Crew members of the Nanhaijiu 118 conduct a rescue drill on May 11. [Photo/China Daily]
China is considering deploying an advanced rescue ship that could carry drones and underwater robots to the Nansha Islands this year to help ships in trouble, including foreign ones.
Chen Xingguang, political commissar of the ship Nanhaijiu 118, under the Ministry of Transport’s South China Sea Rescue Bureau, told China Daily of the plans.
“Our bureau is planning a duty post in the Nansha Islands, with a ship based there. This will possibly be carried out in the second half of the year,” Chen said, without specifying which island the ship will be based at.
Wang Wensong, captain of the Nanhaijiu 118, said the ship proposed for the mission might be bigger than his 3,700-ton vessel and will be equipped with advanced rescue facilities. “It might carry drones and underwater robots,” Wang said.
A helicopter rescue team takes part in a life-saving exercise on May 19. [Photo/Xinhua]
The bureau was involved in the search for Malaysia Airlines Flight MH370, which disappeared more than two years ago on a flight from Kuala Lumpur to Beijing.
Wang said it was decided after this mission to develop underwater search capabilities.
He said the bureau has 31 ships and four helicopters to cover rescue work in the South China Sea. Other forces, such as the military, may join rescue efforts.
“The international shipping routes near the Nansha Islands are very busy. Such a big area means quite a number of ships could get into trouble,” the captain said.
The South China Sea boasts one of the world’s busiest shipping routes, with about 40 percent of global cargoes shipped annually passing through these waters. It also attracts many fishermen, who can be vulnerable in frequent typhoons.
The Nanhaijiu 118 takes part in a drill off the Xisha Islands on May 3. [Photo/Xinhua]
Zhang Zengxiang, deputy head of the Shipping Division at the Maritime Affairs Bureau in Sansha, Hainan province, said the proposed base station will help with rescue work in the southern South China Sea.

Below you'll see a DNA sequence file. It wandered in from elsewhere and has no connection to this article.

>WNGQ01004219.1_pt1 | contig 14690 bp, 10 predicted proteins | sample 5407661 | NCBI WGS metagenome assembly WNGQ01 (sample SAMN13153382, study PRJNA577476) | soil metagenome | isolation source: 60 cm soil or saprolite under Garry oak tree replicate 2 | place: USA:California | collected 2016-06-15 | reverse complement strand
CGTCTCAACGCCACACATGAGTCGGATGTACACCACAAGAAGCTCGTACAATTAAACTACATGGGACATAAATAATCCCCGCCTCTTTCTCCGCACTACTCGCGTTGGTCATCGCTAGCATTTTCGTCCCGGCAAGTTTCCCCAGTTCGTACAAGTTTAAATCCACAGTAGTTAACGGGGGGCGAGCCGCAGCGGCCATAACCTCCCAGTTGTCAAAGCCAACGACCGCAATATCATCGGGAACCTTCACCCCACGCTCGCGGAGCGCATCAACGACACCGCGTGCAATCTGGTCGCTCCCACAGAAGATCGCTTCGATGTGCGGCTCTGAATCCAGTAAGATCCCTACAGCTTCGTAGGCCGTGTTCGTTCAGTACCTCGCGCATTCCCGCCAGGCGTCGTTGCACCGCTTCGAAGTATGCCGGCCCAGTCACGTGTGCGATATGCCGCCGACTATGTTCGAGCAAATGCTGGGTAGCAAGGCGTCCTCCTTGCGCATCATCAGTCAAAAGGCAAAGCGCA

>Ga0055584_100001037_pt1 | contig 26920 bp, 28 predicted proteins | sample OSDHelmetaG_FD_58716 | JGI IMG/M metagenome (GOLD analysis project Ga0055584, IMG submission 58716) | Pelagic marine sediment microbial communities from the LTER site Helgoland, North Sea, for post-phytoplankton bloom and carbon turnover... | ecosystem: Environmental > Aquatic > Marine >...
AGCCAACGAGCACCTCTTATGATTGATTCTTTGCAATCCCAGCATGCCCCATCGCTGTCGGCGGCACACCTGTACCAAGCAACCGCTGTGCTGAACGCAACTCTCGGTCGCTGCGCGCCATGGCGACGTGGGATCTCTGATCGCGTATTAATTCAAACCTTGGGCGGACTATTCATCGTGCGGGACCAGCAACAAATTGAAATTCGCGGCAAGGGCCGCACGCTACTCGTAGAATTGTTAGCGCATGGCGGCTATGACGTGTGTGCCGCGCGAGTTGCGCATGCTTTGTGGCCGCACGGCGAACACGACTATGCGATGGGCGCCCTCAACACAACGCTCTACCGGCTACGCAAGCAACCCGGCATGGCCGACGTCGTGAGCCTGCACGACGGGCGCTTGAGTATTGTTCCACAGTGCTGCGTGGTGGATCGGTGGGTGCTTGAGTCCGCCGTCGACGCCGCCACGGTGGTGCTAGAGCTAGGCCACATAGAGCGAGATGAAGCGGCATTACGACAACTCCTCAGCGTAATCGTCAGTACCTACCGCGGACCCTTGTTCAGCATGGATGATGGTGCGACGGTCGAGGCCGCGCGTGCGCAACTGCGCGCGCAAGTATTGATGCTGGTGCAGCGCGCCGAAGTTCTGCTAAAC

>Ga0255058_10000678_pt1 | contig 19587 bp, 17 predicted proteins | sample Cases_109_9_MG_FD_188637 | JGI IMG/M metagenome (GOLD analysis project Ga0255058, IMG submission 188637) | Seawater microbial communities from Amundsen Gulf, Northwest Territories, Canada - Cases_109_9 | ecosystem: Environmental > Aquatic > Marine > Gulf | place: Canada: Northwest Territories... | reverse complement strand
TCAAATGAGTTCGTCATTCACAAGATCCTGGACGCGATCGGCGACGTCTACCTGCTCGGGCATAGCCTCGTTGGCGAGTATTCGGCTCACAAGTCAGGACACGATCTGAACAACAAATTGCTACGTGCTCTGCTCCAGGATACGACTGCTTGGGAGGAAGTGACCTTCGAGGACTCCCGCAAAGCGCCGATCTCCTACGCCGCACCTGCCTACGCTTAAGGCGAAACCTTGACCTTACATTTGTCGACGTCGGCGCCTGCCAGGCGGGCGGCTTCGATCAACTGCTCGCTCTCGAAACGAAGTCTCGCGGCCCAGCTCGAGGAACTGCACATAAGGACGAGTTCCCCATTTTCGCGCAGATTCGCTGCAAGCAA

“The main difficulty in rescue work around the Nansha Islands is the long distances,” he said, adding that the Nanhaijiu 118, built last year, has to sail for nearly two days to reach the Nansha Islands from the Xisha Islands.
He also said the distance is too great for helicopters, the most efficient way to save lives at sea. The main way to handle accidents in the area at present is to arrange for vessels passing by to help.
Wang Qingjian, a captain who has fished in the Nansha Islands for 34 years, said, “The new station will greatly help fishermen.”
Wang Wensong, the captain, said: “We will try our best to save any vessel sending distress signals in waters under our jurisdiction, no matter what country a vessel is from－even it is from a country that has territorial disputes with China, or a country without diplomatic relations with us. These are not problems.”
Beijing has promised to develop its search and rescue capabilities in the South China Sea to “provide necessary assistance” to both Chinese and foreign ships.
In 2006, Wang, then first officer of the Nanhaijiu 111, worked with other Chinese rescuers to search a vast area after a typhoon, and located 22 Vietnamese fishing ships at Hanoi’s request. They rescued and helped 330 Vietnamese fishermen.
Wang said the growing number of rescue forces in the South China Sea will help with China’s Belt and Road Initiative and business worldwide.
“Shipping is the major way to send cargo, and a guaranteed international route is good news for all countries.”